Article - post-print
Mounting empirical research provides evidence of fairness bias and its economic and social effects, where fairness bias refers here to a deviation of claims from unbiased justice due to a personal stake. A far less appreciated issue is dispersion of fairness views and claims, which is also important for its effects on disagreements, empirical analysis, and philosophical theories. This study undertakes a systematic analysis of the effects on fairness bias and dispersion of two variables: stakes and information. Most philosophical and social science analyses related to justice and bias associate heightened bias with increased information and, conversely, impartiality with the elimination of certain information. Less attention has been paid to the opposing impact of information, which is to supply the facts needed to achieve justice more reliably. An important open question is whether, on balance, increased information helps agents to achieve fairer outcomes or whether biased use of such information contributes to less fair outcomes. This study focuses on a set of previously reported experiments that share certain features and subjects them to a new analysis. The results of this analysis suggest that, although information is often used in a self-serving way, increased information can, under certain conditions, contribute to fairness claims becoming less biased and less dispersed, both for stakeholders as well as impartial spectators.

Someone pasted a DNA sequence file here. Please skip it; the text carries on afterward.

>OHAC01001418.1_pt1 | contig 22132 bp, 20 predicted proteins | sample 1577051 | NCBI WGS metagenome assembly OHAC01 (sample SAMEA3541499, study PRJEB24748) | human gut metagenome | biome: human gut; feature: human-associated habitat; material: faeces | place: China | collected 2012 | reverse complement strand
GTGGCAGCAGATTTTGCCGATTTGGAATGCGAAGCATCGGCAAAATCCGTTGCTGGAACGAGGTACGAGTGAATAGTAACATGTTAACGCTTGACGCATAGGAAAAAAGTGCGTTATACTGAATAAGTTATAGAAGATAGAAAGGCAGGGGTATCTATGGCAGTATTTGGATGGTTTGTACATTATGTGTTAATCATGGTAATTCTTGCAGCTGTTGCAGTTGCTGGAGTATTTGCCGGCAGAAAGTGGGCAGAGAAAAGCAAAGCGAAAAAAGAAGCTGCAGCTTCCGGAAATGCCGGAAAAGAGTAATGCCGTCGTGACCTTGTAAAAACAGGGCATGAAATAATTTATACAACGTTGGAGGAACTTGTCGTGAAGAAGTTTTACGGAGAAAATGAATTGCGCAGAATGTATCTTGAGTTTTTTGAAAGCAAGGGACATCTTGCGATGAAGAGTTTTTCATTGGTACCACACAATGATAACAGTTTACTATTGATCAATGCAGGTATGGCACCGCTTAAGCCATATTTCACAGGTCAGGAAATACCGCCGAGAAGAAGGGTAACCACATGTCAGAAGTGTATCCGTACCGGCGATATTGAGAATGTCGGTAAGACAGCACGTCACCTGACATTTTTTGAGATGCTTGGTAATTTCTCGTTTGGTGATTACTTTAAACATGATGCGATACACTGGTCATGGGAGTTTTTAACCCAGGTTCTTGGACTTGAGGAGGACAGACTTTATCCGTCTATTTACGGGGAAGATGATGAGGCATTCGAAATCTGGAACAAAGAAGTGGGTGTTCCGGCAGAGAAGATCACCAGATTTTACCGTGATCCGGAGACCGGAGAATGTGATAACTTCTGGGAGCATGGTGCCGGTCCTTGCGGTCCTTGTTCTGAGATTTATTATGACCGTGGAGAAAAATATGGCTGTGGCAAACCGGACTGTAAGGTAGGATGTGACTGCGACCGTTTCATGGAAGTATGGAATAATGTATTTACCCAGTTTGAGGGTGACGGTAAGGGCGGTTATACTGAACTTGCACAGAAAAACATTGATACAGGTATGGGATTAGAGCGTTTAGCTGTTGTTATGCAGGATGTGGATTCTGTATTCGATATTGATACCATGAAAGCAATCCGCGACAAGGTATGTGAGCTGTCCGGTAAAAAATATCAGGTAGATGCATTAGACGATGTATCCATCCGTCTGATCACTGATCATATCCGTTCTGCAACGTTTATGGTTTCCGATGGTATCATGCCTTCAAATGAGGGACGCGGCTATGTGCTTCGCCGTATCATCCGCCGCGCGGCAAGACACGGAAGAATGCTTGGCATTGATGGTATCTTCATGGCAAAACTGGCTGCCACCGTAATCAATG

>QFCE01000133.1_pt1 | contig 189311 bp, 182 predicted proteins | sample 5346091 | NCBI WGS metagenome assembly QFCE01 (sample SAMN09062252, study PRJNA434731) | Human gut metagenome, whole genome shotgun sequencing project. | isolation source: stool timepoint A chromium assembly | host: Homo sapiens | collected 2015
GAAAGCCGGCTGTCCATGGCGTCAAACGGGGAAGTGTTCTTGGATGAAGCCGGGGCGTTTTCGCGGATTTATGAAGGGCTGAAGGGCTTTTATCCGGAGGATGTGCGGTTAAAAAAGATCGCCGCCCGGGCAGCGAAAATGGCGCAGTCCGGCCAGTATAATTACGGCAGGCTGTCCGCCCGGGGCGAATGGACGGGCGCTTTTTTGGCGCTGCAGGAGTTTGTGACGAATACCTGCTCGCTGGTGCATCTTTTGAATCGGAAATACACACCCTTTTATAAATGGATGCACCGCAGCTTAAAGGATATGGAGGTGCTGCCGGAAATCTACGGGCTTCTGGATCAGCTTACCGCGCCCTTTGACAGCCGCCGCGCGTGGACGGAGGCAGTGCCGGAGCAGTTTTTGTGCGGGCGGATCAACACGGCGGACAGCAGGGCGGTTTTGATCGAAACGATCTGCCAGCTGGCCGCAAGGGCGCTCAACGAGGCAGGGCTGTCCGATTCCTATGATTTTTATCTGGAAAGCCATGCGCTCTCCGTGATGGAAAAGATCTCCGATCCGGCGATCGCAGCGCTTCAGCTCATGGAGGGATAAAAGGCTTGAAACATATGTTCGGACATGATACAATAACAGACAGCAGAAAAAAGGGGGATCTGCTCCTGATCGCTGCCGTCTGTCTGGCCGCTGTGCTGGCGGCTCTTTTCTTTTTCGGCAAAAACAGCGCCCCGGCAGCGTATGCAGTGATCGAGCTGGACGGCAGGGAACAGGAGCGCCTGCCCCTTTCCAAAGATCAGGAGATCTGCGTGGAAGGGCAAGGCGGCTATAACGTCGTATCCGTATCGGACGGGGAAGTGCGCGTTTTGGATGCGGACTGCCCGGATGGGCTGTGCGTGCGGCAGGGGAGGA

This is an author-manuscript of an article accepted for publication in Social Justice Research following peer review. The version of record is available online at: 10.1007/s11211-005-8566-6.
Konow, James (2005). “Blind Spots: The Effects of Information and Stakes on Fairness Bias and Dispersion,” Social Justice Research, vol. 18, no. 4 (December), pp. 349-390.